In honor of Martin Luther King Jr. Day, we are sharing a list of children’s books that teach the values of justice and equality. These books are not preachy or didactic. They are well-written and beautifully illustrated stories that also convey important lessons about social justice. They are suitable for children in preschool and early elementary.


Mrs. Marlowe’s Mice by Frank Asch (author), Devin Asch (illustrator). In Cat City, it is a serious offense to harbor mice, but the protagonist Eleanor Marlowe secretly keeps a whole family of mice in her apartment, feeding them and making them clothes. Reported by one of her suspicious neighbors, Mrs. Marlowe bravely endures a visit from Catland Security. Teaches about the dangers of authoritarianism, inequality, and standing up for oppressed groups.


Rosie Revere, Engineer by Andrea Beaty (author), David Roberts (illustrator). Rosie loves to invent things, and she doesn’t find much encouragement at her house. Then her great-great-aunt Rosie comes to visit and tells of her years building airplanes in World War II. Young Rosie is inspired to try a new invention. Teaches about gender equality and determination.



The Name Jar by Yangsook Choi (author, illustrator). New to America from Korea, Unhei is hurt when kids on the bus make fun of her name. She tells her classmates she will pick an American name, and they create a name jar to help her choose. But eventually, Unhei decides to keep her own name, and her classmates rally behind her. Teaches about inclusion, immigration, and multiculturalism.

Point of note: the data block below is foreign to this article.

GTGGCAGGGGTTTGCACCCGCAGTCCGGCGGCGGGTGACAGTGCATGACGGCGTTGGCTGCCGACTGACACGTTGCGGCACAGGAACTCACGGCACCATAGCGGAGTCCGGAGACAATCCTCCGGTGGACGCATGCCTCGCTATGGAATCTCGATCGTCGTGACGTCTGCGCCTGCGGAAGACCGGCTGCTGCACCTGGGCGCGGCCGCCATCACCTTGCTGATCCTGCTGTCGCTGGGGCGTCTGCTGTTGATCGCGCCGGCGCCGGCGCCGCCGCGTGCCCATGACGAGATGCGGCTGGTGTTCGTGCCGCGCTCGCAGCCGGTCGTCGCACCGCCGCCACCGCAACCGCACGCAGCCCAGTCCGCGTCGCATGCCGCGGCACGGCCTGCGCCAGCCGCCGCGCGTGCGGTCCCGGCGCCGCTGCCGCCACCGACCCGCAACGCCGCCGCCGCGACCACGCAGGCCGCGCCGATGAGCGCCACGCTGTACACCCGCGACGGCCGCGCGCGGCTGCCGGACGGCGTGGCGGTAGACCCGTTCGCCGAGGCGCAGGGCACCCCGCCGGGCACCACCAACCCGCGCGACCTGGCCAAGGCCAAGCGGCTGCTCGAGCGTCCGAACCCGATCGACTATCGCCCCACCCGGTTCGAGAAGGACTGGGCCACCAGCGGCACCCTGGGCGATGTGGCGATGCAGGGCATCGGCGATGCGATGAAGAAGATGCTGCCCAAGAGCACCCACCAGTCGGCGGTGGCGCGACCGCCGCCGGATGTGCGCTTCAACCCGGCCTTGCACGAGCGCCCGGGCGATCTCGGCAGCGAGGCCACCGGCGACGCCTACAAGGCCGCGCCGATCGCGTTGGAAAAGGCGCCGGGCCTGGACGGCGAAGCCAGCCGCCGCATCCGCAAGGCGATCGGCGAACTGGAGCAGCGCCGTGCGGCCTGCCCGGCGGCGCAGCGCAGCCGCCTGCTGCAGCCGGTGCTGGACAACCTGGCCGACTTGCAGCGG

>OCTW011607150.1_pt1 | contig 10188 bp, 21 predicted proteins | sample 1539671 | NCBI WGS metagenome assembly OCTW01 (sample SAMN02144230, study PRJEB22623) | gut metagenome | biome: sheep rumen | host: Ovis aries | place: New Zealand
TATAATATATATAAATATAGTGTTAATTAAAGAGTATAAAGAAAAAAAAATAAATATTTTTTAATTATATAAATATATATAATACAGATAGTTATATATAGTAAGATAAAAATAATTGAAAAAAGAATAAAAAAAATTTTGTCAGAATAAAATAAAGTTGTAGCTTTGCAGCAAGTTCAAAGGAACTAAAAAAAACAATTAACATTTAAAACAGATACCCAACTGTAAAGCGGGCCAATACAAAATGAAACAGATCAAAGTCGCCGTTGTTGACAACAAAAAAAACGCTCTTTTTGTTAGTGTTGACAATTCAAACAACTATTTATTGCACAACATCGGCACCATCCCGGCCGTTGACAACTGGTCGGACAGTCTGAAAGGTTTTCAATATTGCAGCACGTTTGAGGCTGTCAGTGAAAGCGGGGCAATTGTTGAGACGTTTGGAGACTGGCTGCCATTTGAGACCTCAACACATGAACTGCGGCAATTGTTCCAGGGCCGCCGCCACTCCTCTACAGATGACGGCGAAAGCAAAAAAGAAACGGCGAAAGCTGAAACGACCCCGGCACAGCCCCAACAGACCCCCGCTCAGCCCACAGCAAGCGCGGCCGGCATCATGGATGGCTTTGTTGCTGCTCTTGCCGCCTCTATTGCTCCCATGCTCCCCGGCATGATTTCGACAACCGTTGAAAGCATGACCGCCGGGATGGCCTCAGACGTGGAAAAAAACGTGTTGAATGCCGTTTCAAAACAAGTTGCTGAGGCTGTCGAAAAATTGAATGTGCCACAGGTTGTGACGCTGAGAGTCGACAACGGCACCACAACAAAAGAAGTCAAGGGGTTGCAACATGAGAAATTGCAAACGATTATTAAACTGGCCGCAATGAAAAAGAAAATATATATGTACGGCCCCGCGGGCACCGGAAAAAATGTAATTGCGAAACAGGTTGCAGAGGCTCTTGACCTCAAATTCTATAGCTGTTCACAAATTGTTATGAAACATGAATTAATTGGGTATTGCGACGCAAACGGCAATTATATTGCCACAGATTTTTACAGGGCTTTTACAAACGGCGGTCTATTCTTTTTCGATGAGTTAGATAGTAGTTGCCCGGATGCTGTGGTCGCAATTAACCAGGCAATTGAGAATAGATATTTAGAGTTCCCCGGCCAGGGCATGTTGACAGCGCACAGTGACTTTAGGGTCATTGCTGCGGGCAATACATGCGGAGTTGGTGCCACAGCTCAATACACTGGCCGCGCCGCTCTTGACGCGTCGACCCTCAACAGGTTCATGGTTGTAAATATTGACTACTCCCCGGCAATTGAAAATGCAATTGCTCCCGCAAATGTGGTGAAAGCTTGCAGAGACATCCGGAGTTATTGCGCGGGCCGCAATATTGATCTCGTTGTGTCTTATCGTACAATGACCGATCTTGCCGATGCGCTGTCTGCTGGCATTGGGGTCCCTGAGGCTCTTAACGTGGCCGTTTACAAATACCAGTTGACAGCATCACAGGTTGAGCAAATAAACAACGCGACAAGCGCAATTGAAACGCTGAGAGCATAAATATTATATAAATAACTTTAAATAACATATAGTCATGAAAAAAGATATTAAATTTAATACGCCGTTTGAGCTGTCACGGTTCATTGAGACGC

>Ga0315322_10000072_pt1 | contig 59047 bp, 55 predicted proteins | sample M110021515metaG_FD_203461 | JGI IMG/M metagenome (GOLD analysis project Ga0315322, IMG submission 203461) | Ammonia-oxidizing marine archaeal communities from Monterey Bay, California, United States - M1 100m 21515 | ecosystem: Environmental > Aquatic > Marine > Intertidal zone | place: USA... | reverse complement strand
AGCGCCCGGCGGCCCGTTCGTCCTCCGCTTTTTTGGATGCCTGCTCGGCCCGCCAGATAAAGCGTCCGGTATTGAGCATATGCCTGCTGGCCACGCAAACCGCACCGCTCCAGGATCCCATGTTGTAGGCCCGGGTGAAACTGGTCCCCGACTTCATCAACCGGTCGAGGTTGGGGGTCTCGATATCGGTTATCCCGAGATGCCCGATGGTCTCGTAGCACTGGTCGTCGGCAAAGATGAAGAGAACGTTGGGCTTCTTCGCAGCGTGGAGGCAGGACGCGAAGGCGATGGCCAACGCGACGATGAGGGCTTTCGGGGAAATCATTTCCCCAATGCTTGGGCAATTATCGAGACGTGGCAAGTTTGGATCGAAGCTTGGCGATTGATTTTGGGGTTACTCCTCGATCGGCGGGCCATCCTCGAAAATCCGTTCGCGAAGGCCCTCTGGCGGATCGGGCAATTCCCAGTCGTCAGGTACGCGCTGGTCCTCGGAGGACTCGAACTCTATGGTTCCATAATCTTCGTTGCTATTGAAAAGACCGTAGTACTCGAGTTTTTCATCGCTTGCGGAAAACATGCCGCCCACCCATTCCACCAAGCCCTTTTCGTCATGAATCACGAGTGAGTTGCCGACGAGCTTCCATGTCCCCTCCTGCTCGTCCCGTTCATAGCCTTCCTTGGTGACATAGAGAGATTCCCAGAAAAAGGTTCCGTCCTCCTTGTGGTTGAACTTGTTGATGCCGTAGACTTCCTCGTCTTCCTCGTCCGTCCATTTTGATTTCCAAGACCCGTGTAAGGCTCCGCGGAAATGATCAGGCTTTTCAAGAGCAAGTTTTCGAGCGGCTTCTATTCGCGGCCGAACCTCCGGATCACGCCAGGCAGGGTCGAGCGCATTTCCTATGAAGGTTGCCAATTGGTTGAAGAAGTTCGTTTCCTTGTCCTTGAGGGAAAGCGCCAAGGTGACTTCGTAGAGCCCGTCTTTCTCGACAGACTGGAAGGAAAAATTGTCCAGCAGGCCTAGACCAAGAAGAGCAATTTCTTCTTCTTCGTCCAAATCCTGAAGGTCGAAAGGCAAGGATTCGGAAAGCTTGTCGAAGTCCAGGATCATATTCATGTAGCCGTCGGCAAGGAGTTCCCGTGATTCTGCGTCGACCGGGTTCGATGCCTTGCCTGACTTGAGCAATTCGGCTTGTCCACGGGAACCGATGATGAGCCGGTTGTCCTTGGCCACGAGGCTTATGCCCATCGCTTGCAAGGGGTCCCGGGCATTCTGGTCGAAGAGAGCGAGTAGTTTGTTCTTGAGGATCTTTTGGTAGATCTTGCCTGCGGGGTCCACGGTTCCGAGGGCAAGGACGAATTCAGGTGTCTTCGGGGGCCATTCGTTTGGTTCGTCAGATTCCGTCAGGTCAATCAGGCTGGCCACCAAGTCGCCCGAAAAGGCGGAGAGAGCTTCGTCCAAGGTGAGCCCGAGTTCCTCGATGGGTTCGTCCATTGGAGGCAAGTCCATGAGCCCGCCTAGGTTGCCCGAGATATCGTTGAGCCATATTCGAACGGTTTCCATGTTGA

Last Stop on Market Street by Matt de la Peña (author), Christian Robinson (illustrator). CJ and his grandmother always take the bus after church to volunteer at the soup kitchen. This Sunday, CJ is full of complaints. He asks why they don’t have a car, why their neighborhood is so dirty, and why he doesn’t have an Ipod. His grandmother points out the magic and beauty in all that they do have. Teaches about anti-materialism, economic equality, class equality, and multiculturalism.


What If Everybody Did That? by Ellen Javernick (author), Colleen M. Madden (illustrator). A boy commits various selfish acts, like throwing a can out a car window and licking frosting off a wedding cake, and each time, an adult asks him, “What if everybody did that?” The boy then imagines the disasters that would unfold if everyone did such things. Teaches about community, reciprocity, and helping.



Same, Same But Different by Jenny Sue Kostecki-Shaw. Elliot, a boy in America, has a pen pal Kailash, who lives in India. As they write letters, they discover that even though they live in different places, they actually have a lot in common. Teaches about multiculturalism, equality, and empathy.  




Henry’s Freedom Box: A True Story from the Underground Railroad by Ellen Levine (author), Kadir Nelson (illustrator). Based on a true story, Henry is a slave who loses his family first as a child, and then again as an adult. Working in a warehouse, he comes up with a plan to ship himself to freedom. Teaches about racial history, inequality, and bravery.  



The Other Side by Jacqueline Woodson (author), E. B. Lewis (illustrator). Clover, an African-American girl, and Annie, a white girl, are told by their mothers not to cross a fence between their properties. After watching each other for a while, they begin hanging out on top of the fence. Teaches about racial inequality, racism, equality, and progress.